► Zed gets 2018 model year updates
► Now with less leg-straining clutch
► New bumpers, lights, wheels
Sharing the limelight with the enormously extroverted Nissan GT-R means the 370Z is easy to overlook – it’s the ‘other’ performance coupe in the Japanese maker’s line-up.
However, while more and more of its rivals are downsizing and turbocharging, the Zed, with its whacking great 3.7-litre V6, is quietly becoming the last naturally aspirated-man standing.
Now a model year update brings revisions to boost its appeal, including a new clutch that doesn’t require Chris Hoy’s thighs to operate.
Could it finally be more desirable than a turbo’d Porsche Cayman or BMW 2-Series?
Well, is it?
Yes, and no. This model year update isn’t quite as far-reaching as a proper facelift so while the styling has been tweaked and the usability improved, there aren’t any other mechanical changes.
That means you still get quite a bit of road noise from the wide tyres and the interior remains distinctly last-generation. The engine rumbles away under the bonnet and there’s a disappointingly limited range to the exhaust note’s voice.
Thing is though, while the most expensive Nismo version is nearly £40,000, the most basic, pure version is ten grand less. That’s hot hatch money for a six-pot sports coupe.
That Exedy clutch, plus a darker tint to the door handles, rear bumper, head- and tail-lamps. You can also choose a new deep red metallic paint and different 19-inch wheels.
A manual gearbox with automatic rev-matching function is standard, while mid-spec models get the NissanConnect infotainment system, with sat-nav, DVD player(!) and rear-view camera on a seven-inch touch-screen.
Despite the big screen the 370Z’s interior styling remains resolutely analogue, as does the way it drives, happily.
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Gravelly note aside the 370Z’s engine remains a big factor in this car’s appeal because of its smooth, linear responses - especially compared with blown rivals.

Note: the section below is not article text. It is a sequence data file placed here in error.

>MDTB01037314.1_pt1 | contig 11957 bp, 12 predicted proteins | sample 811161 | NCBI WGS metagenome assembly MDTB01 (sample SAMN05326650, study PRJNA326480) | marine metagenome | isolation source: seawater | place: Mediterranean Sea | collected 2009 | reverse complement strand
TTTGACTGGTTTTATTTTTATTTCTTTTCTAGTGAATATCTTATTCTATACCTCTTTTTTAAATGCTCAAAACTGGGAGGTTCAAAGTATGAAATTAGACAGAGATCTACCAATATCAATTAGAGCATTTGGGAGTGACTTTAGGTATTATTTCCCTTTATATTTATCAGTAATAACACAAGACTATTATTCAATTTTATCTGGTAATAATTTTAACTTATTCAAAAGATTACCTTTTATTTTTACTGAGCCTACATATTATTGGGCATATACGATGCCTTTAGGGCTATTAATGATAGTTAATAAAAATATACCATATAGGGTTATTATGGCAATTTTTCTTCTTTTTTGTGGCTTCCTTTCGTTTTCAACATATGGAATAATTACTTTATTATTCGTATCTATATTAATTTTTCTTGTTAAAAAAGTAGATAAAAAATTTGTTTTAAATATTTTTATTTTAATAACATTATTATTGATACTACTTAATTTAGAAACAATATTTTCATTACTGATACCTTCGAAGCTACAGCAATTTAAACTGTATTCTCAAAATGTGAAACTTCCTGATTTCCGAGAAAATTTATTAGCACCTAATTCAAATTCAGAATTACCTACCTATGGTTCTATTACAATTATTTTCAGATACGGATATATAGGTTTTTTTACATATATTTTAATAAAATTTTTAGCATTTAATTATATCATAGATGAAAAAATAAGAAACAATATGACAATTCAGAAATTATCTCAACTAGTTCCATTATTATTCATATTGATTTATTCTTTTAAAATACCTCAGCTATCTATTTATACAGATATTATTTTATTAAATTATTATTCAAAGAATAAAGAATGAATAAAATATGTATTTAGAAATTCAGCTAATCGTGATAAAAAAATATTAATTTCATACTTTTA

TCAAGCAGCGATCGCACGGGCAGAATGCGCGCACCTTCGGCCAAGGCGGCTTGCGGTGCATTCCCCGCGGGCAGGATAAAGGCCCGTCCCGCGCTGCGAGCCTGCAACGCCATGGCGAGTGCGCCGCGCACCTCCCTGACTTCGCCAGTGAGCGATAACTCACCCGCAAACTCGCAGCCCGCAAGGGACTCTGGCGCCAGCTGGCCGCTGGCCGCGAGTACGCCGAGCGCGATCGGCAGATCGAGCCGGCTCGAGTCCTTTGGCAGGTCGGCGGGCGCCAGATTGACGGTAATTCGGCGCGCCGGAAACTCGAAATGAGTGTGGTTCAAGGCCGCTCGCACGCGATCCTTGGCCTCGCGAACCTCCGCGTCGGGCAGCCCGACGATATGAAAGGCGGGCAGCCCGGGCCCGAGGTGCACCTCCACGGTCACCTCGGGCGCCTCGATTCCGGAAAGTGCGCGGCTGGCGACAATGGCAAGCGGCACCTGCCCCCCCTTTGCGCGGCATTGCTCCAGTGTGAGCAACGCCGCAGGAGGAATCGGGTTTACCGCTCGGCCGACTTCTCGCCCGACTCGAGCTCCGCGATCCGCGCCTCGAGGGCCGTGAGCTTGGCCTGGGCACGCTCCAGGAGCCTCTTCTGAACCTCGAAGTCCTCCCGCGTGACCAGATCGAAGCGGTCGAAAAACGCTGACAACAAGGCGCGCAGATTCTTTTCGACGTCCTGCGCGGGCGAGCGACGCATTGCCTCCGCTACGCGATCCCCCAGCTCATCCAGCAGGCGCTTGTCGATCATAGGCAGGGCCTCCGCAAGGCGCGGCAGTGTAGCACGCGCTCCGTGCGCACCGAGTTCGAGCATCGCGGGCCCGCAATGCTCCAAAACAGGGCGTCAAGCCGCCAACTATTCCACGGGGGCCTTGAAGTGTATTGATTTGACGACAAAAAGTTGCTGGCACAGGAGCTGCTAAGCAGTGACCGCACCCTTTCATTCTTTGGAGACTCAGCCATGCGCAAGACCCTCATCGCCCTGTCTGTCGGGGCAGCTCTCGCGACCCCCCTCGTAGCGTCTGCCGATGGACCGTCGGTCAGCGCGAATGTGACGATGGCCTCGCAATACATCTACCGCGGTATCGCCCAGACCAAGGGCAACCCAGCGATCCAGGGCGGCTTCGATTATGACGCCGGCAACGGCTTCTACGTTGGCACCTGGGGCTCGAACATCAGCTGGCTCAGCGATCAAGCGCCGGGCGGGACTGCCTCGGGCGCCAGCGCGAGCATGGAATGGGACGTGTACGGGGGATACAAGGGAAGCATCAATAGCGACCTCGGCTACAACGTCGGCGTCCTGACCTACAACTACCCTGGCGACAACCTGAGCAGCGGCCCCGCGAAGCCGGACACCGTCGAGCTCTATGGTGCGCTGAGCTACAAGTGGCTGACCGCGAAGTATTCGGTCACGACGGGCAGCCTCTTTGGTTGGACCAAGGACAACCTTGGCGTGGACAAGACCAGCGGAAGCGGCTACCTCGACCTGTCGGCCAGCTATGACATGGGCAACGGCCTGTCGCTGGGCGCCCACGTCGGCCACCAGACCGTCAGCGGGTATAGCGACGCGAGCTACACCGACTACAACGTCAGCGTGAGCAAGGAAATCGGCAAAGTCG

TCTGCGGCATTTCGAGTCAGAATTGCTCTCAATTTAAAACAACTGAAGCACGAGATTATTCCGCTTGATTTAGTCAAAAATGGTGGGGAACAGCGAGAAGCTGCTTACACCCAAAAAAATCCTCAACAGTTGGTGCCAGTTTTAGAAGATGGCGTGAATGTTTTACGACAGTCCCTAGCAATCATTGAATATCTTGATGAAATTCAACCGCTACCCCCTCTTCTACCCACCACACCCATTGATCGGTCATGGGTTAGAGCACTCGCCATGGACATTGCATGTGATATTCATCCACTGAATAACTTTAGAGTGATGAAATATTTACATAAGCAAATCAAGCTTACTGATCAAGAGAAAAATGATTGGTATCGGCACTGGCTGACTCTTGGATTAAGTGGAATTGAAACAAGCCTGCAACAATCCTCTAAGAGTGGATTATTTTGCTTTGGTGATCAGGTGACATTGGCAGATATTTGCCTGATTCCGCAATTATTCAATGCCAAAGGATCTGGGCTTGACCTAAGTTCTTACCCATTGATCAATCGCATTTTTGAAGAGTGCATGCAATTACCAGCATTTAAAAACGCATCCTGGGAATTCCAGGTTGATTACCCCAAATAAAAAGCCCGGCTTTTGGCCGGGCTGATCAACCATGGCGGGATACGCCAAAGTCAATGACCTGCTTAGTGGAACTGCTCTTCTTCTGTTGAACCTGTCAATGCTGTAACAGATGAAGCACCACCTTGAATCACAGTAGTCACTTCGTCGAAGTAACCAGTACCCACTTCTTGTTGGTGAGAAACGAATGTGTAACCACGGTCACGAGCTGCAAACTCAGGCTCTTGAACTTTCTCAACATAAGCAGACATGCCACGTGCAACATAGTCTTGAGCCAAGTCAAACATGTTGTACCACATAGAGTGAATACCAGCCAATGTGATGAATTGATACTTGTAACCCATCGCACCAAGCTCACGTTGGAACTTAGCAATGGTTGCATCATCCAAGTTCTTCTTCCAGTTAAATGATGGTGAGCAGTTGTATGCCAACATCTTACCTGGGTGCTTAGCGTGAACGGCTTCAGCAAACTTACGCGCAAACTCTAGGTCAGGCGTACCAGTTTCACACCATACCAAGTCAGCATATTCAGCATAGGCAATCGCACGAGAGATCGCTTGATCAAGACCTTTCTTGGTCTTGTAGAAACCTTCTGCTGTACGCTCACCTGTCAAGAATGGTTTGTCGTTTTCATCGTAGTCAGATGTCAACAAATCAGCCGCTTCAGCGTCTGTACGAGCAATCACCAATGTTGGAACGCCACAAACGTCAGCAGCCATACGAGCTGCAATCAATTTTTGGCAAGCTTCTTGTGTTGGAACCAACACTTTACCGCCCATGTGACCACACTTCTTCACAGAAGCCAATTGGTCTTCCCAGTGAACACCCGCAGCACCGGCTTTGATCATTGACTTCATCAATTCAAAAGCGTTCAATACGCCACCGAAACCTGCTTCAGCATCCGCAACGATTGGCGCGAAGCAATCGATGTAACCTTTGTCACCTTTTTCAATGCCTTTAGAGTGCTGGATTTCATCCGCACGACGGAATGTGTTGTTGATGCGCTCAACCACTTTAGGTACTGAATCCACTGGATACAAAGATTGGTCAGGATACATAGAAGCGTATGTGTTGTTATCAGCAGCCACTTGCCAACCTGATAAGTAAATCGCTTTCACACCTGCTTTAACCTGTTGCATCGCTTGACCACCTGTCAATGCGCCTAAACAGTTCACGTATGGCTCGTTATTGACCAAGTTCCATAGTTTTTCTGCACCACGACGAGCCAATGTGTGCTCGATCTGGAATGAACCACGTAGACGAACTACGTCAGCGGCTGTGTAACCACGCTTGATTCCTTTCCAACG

Although it doesn’t exactly rip its way to the redline, the big V6 fires the Zed down the road at a decent pace – with 323bhp and 268lb ft of torque resulting in a 0-62mph time of 5.3 seconds.
All of the control weights are heavy (the clutch now less so now, making it more in-line with the other pedals and steering heft) so you’ll get tired on a challenging road unless you’re built like Dwayne ‘The Rock’ Johnson.
Our favourite feature remains, though – the no nonsense traction control button, which switches everything off quicker than you can say the words ‘risk assessment.’ Even without any electronic interference, a standard limited-slip differential means the 370Z handles with more sophistication than its bruiser looks would suggest.
Simply having a naturally aspirated V6 under the bonnet isn’t enough to sell the 370Z alone, especially when it doesn’t sound or rev quite like a philharmonic six-pot of old.
Without those benefits you’re really just left with a heavy, thirsty lump that’s starting to feel decidedly Sportscar 1.0 in the face of more technologically advanced rivals.
That said, while I don’t want to patronise the Zed by labelling it ‘characterful’, that old-school charm does still make it an intensely likable thing. And thanks to the new clutch, now you can drive it and skip leg day.